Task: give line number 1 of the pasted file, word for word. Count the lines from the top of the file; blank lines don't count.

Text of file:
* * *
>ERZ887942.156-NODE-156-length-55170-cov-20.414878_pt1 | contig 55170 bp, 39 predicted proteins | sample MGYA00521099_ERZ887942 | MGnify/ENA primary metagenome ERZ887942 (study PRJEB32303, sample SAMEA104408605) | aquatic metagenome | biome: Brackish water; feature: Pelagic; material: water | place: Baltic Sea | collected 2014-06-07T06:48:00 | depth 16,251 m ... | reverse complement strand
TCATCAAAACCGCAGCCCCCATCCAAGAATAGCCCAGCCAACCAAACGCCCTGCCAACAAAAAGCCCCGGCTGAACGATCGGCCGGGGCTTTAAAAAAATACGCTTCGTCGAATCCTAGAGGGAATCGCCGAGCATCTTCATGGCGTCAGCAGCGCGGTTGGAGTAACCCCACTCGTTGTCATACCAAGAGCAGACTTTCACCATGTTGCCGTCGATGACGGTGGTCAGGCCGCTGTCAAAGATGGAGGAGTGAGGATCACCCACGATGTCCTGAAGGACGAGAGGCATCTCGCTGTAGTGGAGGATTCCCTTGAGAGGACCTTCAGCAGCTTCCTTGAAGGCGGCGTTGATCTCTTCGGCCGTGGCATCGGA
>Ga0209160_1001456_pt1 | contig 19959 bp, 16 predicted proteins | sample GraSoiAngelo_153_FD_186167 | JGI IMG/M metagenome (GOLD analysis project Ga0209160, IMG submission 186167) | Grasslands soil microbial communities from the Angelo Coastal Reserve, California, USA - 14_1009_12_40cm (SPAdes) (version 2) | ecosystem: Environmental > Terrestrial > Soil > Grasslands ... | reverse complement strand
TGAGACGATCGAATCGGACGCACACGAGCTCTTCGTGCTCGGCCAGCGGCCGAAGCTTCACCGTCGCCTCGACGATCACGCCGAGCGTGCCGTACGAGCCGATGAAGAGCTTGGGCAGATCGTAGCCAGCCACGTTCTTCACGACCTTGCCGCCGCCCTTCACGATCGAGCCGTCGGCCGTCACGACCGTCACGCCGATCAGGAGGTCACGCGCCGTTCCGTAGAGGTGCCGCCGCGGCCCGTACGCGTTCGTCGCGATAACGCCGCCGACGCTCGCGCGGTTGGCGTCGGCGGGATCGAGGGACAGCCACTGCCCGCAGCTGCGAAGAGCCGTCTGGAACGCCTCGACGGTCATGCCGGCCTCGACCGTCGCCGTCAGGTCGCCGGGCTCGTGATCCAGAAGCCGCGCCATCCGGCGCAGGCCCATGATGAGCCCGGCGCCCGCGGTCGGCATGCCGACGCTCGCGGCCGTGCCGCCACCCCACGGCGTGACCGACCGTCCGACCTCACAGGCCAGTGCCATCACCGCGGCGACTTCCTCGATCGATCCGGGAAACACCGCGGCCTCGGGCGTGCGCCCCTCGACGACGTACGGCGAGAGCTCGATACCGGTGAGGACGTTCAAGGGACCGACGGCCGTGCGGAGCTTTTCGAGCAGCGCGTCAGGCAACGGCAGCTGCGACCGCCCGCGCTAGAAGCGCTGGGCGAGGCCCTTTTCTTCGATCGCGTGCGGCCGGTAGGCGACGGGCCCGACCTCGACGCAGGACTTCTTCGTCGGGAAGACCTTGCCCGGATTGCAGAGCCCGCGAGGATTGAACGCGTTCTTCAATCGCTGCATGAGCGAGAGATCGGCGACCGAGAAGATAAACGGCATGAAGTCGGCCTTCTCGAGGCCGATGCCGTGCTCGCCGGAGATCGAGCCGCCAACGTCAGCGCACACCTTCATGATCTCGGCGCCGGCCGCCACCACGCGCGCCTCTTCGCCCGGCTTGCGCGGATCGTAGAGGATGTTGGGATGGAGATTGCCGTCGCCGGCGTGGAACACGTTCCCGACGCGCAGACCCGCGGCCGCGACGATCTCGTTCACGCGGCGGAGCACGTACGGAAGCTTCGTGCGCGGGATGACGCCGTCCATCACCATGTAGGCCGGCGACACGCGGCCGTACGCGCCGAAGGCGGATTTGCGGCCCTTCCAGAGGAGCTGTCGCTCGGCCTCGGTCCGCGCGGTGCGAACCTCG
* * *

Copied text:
>ERZ887942.156-NODE-156-length-55170-cov-20.414878_pt1 | contig 55170 bp, 39 predicted proteins | sample MGYA00521099_ERZ887942 | MGnify/ENA primary metagenome ERZ887942 (study PRJEB32303, sample SAMEA104408605) | aquatic metagenome | biome: Brackish water; feature: Pelagic; material: water | place: Baltic Sea | collected 2014-06-07T06:48:00 | depth 16,251 m ... | reverse complement strand